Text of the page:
Washington, D.C. – Fire, it is often said, is mankind’s oldest chemistry experiment.
For thousands of years, people have been mixing the oxygen-rich air of Earth with an almost endless variety of fuels to produce hot luminous flame.
There’s an arc of learning about combustion that stretches from the earliest campfires of primitive humans to the most advanced automobiles racing down the superhighways of the 21st century.
Pasadena, CA – NuSTAR has been busy studying the most energetic phenomena in the universe. Recently, a few high-energy events have sprung up, akin to “things that go bump in the night.”
When one telescope catches a sudden outpouring of high-energy light in the sky, NuSTAR and a host of other telescopes stop what they were doing and take a better look.
For example, in early April, the blazar Markarian 421 had an episode of extreme activity, brightening by more than 50 times its typical level. Blazars are a special class of galaxies with accreting, or “feeding,” supermassive black holes at their centers.
Pasadena, CA – Ocean waters melting the undersides of Antarctic ice shelves are responsible for most of the continent’s ice shelf mass loss, a new study by NASA and university researchers has found.
Scientists have studied the rates of basal melt, or the melting of the ice shelves from underneath, of individual ice shelves, the floating extensions of glaciers that empty into the sea. But this is the first comprehensive survey of all Antarctic ice shelves. The study found basal melt accounted for 55 percent of all Antarctic ice shelf mass loss from 2003 to 2008, an amount much higher than previously thought.
Pasadena, CA – Researchers have discovered that temperatures in the Martian atmosphere regularly rise and fall not just once each day, but twice according to data from NASA’s Mars Reconnaissance Orbiter.
“We see a temperature maximum in the middle of the day, but we also see a temperature maximum a little after midnight,” said Armin Kleinboehl of NASA’s Jet Propulsion Laboratory in Pasadena, CA, who is the lead author of a new report on these findings.
Greenbelt, MD – A new study by astronomers at NASA, Johns Hopkins University and the Rochester Institute of Technology confirms long-held suspicions about how stellar-mass black holes produce their highest-energy light.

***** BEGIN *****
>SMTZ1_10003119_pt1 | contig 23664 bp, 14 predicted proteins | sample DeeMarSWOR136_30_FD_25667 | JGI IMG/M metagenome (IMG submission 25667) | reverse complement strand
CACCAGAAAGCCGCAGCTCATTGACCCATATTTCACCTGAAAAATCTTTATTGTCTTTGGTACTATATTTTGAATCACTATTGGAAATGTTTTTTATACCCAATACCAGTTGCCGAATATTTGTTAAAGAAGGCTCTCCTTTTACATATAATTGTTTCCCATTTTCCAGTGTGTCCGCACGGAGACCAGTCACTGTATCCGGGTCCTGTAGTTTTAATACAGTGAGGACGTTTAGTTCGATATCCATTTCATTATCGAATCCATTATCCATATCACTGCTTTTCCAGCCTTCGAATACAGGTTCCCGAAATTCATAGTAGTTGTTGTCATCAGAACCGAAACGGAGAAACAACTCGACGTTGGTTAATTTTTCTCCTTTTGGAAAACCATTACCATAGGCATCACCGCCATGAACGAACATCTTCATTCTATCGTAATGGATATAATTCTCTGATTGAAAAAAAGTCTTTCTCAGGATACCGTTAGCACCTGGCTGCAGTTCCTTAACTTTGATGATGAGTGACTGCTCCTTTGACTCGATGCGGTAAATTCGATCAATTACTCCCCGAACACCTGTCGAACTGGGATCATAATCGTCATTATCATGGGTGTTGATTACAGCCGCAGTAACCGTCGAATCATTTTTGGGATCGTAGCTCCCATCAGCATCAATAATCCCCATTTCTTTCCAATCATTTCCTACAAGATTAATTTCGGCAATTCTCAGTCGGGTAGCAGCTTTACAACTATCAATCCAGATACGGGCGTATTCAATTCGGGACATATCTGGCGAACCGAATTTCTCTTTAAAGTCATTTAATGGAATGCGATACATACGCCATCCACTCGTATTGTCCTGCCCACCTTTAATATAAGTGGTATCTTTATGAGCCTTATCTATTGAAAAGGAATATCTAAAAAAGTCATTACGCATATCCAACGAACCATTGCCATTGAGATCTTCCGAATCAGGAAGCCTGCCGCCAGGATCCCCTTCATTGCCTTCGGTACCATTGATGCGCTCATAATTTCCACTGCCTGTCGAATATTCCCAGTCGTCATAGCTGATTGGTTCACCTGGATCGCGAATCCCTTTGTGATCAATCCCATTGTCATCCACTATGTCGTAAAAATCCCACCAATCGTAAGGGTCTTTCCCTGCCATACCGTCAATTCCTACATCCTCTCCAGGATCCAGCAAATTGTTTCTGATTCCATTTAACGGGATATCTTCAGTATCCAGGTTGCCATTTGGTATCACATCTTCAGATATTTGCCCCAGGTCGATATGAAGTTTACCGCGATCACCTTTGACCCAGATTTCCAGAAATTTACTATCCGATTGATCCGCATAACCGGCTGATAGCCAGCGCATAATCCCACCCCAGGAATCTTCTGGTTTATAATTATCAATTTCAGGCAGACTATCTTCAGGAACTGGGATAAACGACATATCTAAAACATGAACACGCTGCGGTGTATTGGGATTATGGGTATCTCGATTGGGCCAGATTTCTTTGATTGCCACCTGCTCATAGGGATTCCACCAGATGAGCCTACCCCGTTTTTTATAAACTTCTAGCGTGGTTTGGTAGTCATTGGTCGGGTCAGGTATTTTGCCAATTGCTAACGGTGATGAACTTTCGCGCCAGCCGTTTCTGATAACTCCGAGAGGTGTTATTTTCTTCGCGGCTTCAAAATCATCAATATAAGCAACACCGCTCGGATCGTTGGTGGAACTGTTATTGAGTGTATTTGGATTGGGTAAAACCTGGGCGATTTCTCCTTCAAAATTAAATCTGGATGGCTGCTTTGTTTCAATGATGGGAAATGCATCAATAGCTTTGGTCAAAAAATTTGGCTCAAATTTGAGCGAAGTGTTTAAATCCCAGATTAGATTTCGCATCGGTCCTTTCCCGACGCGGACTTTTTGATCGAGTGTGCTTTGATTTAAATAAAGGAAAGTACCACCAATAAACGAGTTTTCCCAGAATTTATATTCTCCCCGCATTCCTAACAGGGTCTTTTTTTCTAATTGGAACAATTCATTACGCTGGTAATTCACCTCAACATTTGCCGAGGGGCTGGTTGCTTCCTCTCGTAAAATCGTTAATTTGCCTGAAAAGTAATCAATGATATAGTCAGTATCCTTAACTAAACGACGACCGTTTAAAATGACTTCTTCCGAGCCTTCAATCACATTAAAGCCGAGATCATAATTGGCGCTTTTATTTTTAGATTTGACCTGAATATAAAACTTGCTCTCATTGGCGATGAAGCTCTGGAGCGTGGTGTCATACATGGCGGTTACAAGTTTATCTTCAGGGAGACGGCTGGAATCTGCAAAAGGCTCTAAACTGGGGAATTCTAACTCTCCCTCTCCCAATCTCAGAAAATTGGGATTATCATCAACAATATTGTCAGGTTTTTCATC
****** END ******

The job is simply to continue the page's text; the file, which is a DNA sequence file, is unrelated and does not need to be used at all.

“Our work traces the complex motions, particle interactions and turbulent magnetic fields in billion-degree gas on the threshold of a black hole, one of the most extreme physical environments in the universe,” said lead researcher Jeremy Schnittman, an astrophysicist at NASA’s Goddard Space Flight Center in Greenbelt, MD.
Pasadena, CA – Newly formed stars shine brightly, practically crying out, “Hey, look at me!” But not everything in our Milky Way galaxy is easy to see. The bulk of material between the stars in the galaxy — the cool hydrogen gas from which stars spring — is nearly impossible to find.
A new study from the Herschel Space Observatory, a European Space Agency mission with important NASA participation, is shining a light on these hidden pools of gas, revealing their whereabouts and quantities. In the same way that dyes are used to visualize swirling motions of transparent fluids, the Herschel team has used a new tracer to map the invisible hydrogen gas.
Pasadena, CA – Nearly a decade ago, NASA’s Chandra X-ray Observatory caught signs of what appeared to be a black hole snacking on gas at the middle of the nearby Sculptor galaxy. Now, NASA’s Nuclear Spectroscopic Telescope Array (NuSTAR), which sees higher-energy X-ray light, has taken a peek and found the black hole asleep.
“Our results imply that the black hole went dormant in the past 10 years,” said Bret Lehmer of the Johns Hopkins University, Baltimore, MD, and NASA’s Goddard Space Flight Center, Greenbelt, MD. “Periodic observations with both Chandra and NuSTAR should tell us unambiguously if the black hole wakes up again. If this happens in the next few years, we hope to be watching.” Lehmer is lead author of a new study detailing the findings in the Astrophysical Journal.
NASA’s Mars Reconnaissance Orbiter photos show Gullies on Martian Dunes that may have been created by Dry-Ice Sleds
Pasadena, CA – NASA research indicates hunks of frozen carbon dioxide — dry ice — may glide down some Martian sand dunes on cushions of gas similar to miniature hovercraft, plowing furrows as they go.
Researchers deduced this process could explain one enigmatic class of gullies seen on Martian sand dunes by examining images from NASA’s Mars Reconnaissance Orbiter (MRO) and performing experiments on sand dunes in Utah and California.
Pasadena, CA – Flying low and slow above the wild, pristine terrain of Alaska’s North Slope in a specially instrumented NASA plane, research scientist Charles Miller of NASA’s Jet Propulsion Laboratory, Pasadena, CA, surveys the endless whiteness of tundra and frozen permafrost below.
On the horizon, a long, dark line appears. The plane draws nearer, and the mysterious object reveals itself to be a massive herd of migrating caribou, stretching for miles. It’s a sight Miller won’t soon forget.
Pasadena, CA – Using an innovative satellite technique, NASA scientists have determined that a previously unmapped type of wildfire in the Amazon rainforest is responsible for destroying several times more forest than has been lost through deforestation in recent years.
In the southern Amazon rainforest, fires below the forest treetops, or “understory fires,” have been hidden from view from NASA satellites that detect actively burning fires. The new method has now led to the first regional estimate of understory fire damages across the southern Amazon.
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